The DeerSlayer: Chapters 26-27

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Summary – Chapters Twenty Six and Twenty Seven
Before Deerslayer leaves, Judith says she wants Hetty to go with him and he finally agrees to this. He then wants to talk to each one before he departs and tells Judith to remember that good looks do not last forever.
 
He moves on to Chingachgook and says there should be moderation in the way Native American women are treated. He wants to give his possessions to Wah-ta! –Wah if he does not return and she will be able to sell these and pay for labor. He also asks him to bury his bones if there are any left.
 
He leaves with Hetty in the canoe and on the way she asks him why he is returning. He explains how he is a captive and has made a promise.
 
In Chapter Twenty Seven, it is explained that he returns at exactly the right time and finds everybody gathered at the shore. There are two main chiefs present (Rivenoak and the Panther) and neither move nor speak until Deerslayer introduces himself and says he is ready to receive his judgement.
 
The chiefs consult together and the widow of the man he killed is included in their talks. Deerslayer is told the widow needs food for her children and is told to shoot deer for them and call himself her husband. Deerslayer says he has dreaded this and would not do so in ‘peaceable times’ still less to save his own life.
 
There are murmurs of disgust and the most resentment comes from the Panther (as the widow is his sister). He throws a tomahawk at Deerslayer and he catches it by the handle and throws it back at him. It strikes the Panther between the eyes and kills him on the spot.
 
While the people crowd around the Panther, Deerslayer runs away. He reaches the open woods and rifles are shot at him. He runs in a diagonal straight line up an incline. He stretches himself beneath a fallen tree and those chasing him run over the tree and down into the glen. When it is safe, he throws himself over the tree and runs away. At this point, he is seen and is now surrounded on three sides and decides to try to reach the canoe.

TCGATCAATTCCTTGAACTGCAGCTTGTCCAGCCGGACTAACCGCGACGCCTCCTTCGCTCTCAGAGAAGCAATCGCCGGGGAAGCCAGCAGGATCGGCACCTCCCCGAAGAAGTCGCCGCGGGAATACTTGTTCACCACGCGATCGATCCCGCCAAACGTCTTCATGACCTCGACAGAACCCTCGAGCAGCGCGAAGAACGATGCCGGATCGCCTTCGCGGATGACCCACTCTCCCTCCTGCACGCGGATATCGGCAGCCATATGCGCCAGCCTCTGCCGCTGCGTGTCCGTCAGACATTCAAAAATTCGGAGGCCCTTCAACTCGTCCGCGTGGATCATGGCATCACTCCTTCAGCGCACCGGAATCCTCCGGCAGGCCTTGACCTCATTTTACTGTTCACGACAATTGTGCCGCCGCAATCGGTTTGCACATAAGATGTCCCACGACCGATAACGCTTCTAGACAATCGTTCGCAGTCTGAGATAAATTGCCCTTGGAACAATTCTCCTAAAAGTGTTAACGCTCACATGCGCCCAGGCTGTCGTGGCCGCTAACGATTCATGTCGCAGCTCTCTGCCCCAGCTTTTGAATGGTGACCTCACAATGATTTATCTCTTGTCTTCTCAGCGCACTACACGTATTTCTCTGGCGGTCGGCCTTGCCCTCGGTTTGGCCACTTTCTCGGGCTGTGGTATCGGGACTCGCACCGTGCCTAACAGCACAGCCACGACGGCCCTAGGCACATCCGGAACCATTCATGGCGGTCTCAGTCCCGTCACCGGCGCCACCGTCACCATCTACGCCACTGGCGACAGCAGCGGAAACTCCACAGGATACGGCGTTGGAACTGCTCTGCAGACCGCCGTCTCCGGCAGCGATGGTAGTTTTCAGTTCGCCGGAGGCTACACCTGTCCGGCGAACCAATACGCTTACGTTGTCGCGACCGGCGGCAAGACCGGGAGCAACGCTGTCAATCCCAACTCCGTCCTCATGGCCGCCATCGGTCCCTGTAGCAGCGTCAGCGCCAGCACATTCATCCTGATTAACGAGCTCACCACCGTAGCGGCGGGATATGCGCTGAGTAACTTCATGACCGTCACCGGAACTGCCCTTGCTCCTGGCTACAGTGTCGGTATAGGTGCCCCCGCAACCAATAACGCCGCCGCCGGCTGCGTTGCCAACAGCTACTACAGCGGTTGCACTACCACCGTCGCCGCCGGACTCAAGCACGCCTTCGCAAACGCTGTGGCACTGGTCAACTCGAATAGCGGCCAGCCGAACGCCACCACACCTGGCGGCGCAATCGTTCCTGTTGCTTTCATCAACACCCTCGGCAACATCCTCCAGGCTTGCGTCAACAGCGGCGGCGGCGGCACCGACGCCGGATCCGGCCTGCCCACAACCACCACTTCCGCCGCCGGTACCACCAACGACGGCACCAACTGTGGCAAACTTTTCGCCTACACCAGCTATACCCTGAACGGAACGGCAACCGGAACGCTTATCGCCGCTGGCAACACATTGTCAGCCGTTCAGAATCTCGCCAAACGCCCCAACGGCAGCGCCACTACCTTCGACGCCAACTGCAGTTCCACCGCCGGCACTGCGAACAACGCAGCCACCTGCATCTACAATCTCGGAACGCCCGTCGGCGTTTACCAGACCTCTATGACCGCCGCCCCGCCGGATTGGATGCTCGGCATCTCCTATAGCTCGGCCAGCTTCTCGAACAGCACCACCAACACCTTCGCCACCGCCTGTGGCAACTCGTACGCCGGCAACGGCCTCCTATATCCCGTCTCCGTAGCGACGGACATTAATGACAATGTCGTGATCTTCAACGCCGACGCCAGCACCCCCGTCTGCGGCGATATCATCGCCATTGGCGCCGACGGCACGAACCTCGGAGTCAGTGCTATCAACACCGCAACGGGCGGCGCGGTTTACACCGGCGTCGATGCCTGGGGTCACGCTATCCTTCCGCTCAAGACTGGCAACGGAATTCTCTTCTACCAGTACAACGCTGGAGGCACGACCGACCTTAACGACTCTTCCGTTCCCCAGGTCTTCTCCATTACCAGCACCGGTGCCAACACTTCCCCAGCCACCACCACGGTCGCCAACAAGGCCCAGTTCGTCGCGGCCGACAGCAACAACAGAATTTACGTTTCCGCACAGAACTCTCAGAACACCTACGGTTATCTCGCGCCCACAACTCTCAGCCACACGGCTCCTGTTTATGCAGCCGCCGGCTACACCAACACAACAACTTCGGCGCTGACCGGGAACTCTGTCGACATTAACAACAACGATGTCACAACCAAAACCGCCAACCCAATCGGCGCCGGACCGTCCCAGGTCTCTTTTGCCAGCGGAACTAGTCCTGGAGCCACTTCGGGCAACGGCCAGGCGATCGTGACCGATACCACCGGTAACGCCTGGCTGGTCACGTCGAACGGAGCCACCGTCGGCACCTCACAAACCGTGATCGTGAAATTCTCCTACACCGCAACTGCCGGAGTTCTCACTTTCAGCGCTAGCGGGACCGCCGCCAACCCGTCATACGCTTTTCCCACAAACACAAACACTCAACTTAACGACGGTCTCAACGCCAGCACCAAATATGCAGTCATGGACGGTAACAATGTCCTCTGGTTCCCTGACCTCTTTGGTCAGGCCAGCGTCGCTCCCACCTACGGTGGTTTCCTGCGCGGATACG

He finds it but realizes the paddles have been removed. He runs with it further into the water and casts himself forward into the bottom of it. He lies there for a few moments and notices it has gone quiet on the beach. He knows this is a foreboding of evil. The canoe is shot at and he looks through the bullet hole to see where he is. He is fired at again when he attempts a ruse of putting his cap on a branch (which he brought with him when leaving the shore). He begins to row with the stick and is shot at again. The stick breaks and he decides to leave his chances to the drift of the water and knows the voices are growing more distant.
 
Analysis – Chapters Twenty Six and Twenty Seven
Deerslayer’s refusal to submit to the demands of the enemy is indicative of his stoicism and, of course, his often quoted refusal to contemplate marrying a Native American woman. Both points come together in the demand that he marry the widow in return for his life.
 
His escape from the enemy adds weight to this depiction of a brave, unmovable man and the descriptions of the chase are also useful means to enhance the adventure story.
 
 
 
 

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